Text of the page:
Allow me to explain my logic. A first draft, at least my first drafts, are a loosey-goosey compilation of scenes that may or may not fit together. It's definitely not pretty, just bare bones. Kind of like my yard in winter. Where are the flowers? The nice stone edging marking the beds where the crocuses will rise out of the snow in March? The yard art that shows my personality, my style?
All that happens later. After I finish the first draft, and see that I actually do have a story to tell and that there's a happy ever after ending to it, I go back to the beginning and start adding in the flowers, the roses with their musky smell, the heady strong scent of the lilies and the sweet-smelling hyacinths.
I'm working through the second draft of my new historical, which is very dear to my heart, since it's based on family lore. My uncle and I have had many conversations about what could have happened and how, and his ideas are very much in play with this story. I'm adding in the color, the details, to the story now, making room for those scenes I was in too much of a hurry to write during the first draft and smoothing out some of my transitions. Once I finish the slightly more polished second draft, I'll go back to the beginning and start again, adding in the little details that elevate a manuscript to a published work.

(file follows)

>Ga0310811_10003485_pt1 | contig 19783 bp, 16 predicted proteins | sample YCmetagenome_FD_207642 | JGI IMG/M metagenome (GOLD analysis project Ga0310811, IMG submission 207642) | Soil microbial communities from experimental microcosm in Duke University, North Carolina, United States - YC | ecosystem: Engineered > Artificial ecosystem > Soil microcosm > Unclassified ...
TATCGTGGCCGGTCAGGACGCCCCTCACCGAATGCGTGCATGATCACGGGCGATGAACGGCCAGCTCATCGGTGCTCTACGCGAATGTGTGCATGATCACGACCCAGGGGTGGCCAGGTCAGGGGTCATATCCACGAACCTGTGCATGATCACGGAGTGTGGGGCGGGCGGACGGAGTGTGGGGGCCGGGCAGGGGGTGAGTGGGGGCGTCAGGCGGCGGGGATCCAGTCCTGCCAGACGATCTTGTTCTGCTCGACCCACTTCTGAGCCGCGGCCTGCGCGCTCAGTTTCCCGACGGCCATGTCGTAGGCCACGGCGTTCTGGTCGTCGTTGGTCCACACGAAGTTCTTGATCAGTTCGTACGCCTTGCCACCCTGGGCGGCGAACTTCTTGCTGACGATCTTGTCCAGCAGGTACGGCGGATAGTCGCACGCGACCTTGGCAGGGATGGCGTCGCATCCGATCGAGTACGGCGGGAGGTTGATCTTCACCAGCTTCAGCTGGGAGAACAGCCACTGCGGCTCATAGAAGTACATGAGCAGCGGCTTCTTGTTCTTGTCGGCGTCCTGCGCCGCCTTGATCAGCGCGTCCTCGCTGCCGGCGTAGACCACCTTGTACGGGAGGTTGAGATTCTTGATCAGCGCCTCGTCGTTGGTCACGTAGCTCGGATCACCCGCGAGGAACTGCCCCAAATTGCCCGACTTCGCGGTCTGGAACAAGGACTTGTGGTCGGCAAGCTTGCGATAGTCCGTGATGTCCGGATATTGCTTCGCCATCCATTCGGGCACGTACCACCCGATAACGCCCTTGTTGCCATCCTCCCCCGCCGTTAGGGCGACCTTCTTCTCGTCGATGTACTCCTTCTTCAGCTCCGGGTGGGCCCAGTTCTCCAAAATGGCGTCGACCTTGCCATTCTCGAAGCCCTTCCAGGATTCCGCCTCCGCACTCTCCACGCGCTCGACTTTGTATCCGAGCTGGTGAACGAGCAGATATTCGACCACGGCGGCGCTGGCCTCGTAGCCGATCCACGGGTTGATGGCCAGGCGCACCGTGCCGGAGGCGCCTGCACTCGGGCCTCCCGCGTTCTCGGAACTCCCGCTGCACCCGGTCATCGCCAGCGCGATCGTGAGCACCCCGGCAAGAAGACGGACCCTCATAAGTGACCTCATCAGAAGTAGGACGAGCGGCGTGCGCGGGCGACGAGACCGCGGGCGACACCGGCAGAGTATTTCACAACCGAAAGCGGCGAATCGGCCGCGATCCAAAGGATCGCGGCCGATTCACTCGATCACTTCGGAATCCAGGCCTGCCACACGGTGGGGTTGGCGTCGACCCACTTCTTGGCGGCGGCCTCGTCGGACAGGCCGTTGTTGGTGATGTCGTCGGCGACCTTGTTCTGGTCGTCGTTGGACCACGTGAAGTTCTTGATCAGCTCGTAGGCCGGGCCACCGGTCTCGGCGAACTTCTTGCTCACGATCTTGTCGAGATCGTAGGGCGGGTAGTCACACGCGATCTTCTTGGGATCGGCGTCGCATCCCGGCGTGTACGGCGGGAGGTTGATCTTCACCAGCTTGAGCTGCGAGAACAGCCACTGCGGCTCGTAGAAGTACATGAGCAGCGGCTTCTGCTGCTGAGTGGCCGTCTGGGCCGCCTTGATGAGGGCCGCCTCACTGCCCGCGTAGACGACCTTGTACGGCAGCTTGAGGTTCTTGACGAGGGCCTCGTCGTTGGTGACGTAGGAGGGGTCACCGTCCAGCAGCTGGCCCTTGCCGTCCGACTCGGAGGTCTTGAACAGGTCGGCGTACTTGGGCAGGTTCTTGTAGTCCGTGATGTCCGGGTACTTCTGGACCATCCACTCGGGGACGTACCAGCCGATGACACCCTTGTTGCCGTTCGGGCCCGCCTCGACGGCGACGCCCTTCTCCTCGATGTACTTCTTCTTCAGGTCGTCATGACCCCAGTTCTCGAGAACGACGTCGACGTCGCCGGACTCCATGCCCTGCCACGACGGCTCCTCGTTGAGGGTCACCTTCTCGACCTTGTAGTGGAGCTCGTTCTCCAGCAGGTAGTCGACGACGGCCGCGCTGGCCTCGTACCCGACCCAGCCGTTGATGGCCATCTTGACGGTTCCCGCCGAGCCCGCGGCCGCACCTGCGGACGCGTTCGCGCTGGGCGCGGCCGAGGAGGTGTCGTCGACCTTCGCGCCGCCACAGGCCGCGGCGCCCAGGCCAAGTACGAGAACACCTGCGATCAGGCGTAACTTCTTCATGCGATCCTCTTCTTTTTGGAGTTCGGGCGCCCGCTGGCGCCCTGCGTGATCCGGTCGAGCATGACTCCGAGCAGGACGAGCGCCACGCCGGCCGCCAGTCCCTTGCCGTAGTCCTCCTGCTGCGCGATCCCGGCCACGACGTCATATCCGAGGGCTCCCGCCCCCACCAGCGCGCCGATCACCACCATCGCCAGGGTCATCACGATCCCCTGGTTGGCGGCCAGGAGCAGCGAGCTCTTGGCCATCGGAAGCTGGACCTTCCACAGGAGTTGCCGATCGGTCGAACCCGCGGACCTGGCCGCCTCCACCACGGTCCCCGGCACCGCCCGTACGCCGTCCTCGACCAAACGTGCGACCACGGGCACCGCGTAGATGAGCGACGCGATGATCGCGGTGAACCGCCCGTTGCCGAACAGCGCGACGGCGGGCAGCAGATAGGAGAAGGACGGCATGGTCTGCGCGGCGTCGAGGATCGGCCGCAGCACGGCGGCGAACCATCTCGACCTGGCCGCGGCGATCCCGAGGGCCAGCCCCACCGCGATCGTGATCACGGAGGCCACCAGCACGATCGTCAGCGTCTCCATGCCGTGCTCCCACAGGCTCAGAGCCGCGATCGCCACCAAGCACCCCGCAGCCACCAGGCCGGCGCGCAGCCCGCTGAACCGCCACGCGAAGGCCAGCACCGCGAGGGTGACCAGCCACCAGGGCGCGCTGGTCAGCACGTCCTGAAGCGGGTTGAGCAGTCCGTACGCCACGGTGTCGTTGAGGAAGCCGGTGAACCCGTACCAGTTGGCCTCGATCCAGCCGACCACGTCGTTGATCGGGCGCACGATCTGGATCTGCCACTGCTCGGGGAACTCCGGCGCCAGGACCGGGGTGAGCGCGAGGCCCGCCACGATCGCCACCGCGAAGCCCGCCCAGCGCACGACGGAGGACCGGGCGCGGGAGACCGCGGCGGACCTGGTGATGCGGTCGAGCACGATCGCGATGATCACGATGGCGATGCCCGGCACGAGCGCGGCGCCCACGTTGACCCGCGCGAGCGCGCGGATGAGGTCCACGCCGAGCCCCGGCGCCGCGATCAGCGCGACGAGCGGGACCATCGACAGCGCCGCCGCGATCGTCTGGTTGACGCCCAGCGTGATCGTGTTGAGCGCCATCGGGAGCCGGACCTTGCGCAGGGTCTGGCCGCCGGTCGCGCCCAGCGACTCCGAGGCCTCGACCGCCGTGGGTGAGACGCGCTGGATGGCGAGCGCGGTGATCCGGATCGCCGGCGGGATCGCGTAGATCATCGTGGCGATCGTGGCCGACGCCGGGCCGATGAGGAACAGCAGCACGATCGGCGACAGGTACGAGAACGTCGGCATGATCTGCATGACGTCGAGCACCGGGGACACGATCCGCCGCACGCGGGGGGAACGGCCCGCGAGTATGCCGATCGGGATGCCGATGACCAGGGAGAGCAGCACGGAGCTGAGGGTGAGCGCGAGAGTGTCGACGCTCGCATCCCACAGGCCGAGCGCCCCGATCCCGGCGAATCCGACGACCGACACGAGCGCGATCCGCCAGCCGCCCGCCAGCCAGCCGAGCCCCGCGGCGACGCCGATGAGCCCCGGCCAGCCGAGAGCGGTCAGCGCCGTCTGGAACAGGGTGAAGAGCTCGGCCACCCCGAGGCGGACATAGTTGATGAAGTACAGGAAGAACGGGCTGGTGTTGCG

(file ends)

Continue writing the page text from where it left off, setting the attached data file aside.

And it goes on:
I expect to be working on this story, tentatively called Dance With Destiny, until March or so. I expect, at some time during the long days of February, to have my yard covered with snow, and black ice will make walking hazardous. I hope to not get buried in it, like my friend in the DC area last week, but this is Ohio and this lovely weather can't last.
At least I know I have lots to do, many revisions to make before this manuscript will be ready for publication. I will load up my house with food, and laugh at the weather. I will work hard, and maybe, just maybe, by the time the crocuses poke their heads through the snow, I will have a polished manuscript that both my uncle and I can be proud of.